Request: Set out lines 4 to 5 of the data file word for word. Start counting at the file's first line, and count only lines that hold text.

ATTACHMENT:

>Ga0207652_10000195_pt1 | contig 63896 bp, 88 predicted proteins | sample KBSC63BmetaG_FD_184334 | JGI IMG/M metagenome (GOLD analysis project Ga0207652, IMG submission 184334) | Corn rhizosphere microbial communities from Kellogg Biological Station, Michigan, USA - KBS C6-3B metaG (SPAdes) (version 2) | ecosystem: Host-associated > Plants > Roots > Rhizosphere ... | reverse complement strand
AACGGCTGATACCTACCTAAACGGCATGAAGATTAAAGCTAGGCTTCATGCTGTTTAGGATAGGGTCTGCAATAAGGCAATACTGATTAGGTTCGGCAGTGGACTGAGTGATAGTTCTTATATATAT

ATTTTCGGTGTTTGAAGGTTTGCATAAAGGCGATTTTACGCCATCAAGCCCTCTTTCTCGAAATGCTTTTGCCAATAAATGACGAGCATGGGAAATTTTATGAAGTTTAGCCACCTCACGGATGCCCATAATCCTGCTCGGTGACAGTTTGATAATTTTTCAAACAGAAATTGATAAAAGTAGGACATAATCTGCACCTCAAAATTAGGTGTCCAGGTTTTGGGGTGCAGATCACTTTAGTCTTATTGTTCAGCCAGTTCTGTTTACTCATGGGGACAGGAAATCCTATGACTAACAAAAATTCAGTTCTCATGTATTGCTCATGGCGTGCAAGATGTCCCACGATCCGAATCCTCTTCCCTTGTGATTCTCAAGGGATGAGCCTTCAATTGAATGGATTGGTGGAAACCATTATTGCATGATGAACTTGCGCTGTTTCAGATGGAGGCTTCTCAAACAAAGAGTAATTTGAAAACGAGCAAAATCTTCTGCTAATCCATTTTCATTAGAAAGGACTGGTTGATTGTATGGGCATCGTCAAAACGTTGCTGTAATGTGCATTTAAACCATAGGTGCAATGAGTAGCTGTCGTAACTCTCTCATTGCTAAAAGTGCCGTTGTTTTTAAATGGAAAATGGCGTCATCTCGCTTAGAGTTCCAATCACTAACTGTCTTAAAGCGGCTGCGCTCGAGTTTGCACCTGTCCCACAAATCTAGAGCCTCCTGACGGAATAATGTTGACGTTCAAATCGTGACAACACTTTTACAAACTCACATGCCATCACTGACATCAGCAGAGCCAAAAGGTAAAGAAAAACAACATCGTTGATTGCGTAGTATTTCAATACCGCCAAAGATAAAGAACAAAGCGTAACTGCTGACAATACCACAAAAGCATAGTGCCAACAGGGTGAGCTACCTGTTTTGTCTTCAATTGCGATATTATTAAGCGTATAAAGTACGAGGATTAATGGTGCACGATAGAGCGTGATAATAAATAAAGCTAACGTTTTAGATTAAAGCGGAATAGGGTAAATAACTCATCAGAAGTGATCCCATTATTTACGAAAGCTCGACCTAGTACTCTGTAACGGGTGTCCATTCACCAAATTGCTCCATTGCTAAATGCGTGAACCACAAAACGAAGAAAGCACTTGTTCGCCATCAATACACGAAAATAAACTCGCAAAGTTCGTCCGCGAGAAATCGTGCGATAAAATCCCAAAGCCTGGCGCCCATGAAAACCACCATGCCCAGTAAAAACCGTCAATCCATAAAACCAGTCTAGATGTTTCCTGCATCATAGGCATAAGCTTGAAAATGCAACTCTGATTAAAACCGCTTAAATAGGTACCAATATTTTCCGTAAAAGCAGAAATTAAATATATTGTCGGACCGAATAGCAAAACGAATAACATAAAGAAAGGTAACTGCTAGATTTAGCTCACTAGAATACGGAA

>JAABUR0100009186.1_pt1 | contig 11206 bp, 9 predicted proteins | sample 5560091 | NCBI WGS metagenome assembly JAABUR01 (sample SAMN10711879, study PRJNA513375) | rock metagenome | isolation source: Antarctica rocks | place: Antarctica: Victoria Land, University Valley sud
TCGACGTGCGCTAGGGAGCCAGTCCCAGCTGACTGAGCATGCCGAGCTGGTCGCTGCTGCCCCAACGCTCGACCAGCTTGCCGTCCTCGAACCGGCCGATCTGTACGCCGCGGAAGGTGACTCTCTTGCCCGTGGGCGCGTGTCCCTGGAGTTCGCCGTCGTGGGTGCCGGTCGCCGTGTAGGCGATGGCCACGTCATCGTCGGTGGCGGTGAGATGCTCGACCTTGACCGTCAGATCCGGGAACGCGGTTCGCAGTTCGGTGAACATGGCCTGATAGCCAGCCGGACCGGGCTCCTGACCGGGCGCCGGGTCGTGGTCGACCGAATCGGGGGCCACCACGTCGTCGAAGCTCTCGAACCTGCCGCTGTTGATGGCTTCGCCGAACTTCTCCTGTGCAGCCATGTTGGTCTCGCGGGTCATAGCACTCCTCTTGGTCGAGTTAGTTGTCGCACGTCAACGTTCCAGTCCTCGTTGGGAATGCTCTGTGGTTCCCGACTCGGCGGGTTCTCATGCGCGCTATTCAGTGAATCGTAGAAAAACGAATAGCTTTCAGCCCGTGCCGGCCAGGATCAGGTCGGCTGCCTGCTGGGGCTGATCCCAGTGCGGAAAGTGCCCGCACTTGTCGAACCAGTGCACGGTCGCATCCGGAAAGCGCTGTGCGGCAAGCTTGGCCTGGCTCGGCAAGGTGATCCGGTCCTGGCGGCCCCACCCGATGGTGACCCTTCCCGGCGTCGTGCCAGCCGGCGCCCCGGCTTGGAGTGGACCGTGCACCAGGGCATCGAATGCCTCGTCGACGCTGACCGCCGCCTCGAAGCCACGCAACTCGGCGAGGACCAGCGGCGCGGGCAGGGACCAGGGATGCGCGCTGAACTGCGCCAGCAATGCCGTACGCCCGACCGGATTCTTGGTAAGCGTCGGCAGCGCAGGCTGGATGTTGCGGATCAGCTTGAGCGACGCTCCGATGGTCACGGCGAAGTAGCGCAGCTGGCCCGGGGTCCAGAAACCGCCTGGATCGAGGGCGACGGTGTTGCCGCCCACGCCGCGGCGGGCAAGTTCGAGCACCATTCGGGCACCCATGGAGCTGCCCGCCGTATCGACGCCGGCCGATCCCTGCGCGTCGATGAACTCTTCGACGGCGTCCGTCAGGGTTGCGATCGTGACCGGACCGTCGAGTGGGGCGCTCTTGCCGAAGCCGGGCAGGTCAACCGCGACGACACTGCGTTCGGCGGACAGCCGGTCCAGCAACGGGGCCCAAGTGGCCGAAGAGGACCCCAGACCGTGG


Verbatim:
>JAABUR0100009186.1_pt1 | contig 11206 bp, 9 predicted proteins | sample 5560091 | NCBI WGS metagenome assembly JAABUR01 (sample SAMN10711879, study PRJNA513375) | rock metagenome | isolation source: Antarctica rocks | place: Antarctica: Victoria Land, University Valley sud
TCGACGTGCGCTAGGGAGCCAGTCCCAGCTGACTGAGCATGCCGAGCTGGTCGCTGCTGCCCCAACGCTCGACCAGCTTGCCGTCCTCGAACCGGCCGATCTGTACGCCGCGGAAGGTGACTCTCTTGCCCGTGGGCGCGTGTCCCTGGAGTTCGCCGTCGTGGGTGCCGGTCGCCGTGTAGGCGATGGCCACGTCATCGTCGGTGGCGGTGAGATGCTCGACCTTGACCGTCAGATCCGGGAACGCGGTTCGCAGTTCGGTGAACATGGCCTGATAGCCAGCCGGACCGGGCTCCTGACCGGGCGCCGGGTCGTGGTCGACCGAATCGGGGGCCACCACGTCGTCGAAGCTCTCGAACCTGCCGCTGTTGATGGCTTCGCCGAACTTCTCCTGTGCAGCCATGTTGGTCTCGCGGGTCATAGCACTCCTCTTGGTCGAGTTAGTTGTCGCACGTCAACGTTCCAGTCCTCGTTGGGAATGCTCTGTGGTTCCCGACTCGGCGGGTTCTCATGCGCGCTATTCAGTGAATCGTAGAAAAACGAATAGCTTTCAGCCCGTGCCGGCCAGGATCAGGTCGGCTGCCTGCTGGGGCTGATCCCAGTGCGGAAAGTGCCCGCACTTGTCGAACCAGTGCACGGTCGCATCCGGAAAGCGCTGTGCGGCAAGCTTGGCCTGGCTCGGCAAGGTGATCCGGTCCTGGCGGCCCCACCCGATGGTGACCCTTCCCGGCGTCGTGCCAGCCGGCGCCCCGGCTTGGAGTGGACCGTGCACCAGGGCATCGAATGCCTCGTCGACGCTGACCGCCGCCTCGAAGCCACGCAACTCGGCGAGGACCAGCGGCGCGGGCAGGGACCAGGGATGCGCGCTGAACTGCGCCAGCAATGCCGTACGCCCGACCGGATTCTTGGTAAGCGTCGGCAGCGCAGGCTGGATGTTGCGGATCAGCTTGAGCGACGCTCCGATGGTCACGGCGAAGTAGCGCAGCTGGCCCGGGGTCCAGAAACCGCCTGGATCGAGGGCGACGGTGTTGCCGCCCACGCCGCGGCGGGCAAGTTCGAGCACCATTCGGGCACCCATGGAGCTGCCCGCCGTATCGACGCCGGCCGATCCCTGCGCGTCGATGAACTCTTCGACGGCGTCCGTCAGGGTTGCGATCGTGACCGGACCGTCGAGTGGGGCGCTCTTGCCGAAGCCGGGCAGGTCAACCGCGACGACACTGCGTTCGGCGGACAGCCGGTCCAGCAACGGGGCCCAAGTGGCCGAAGAGGACCCCAGACCGTGG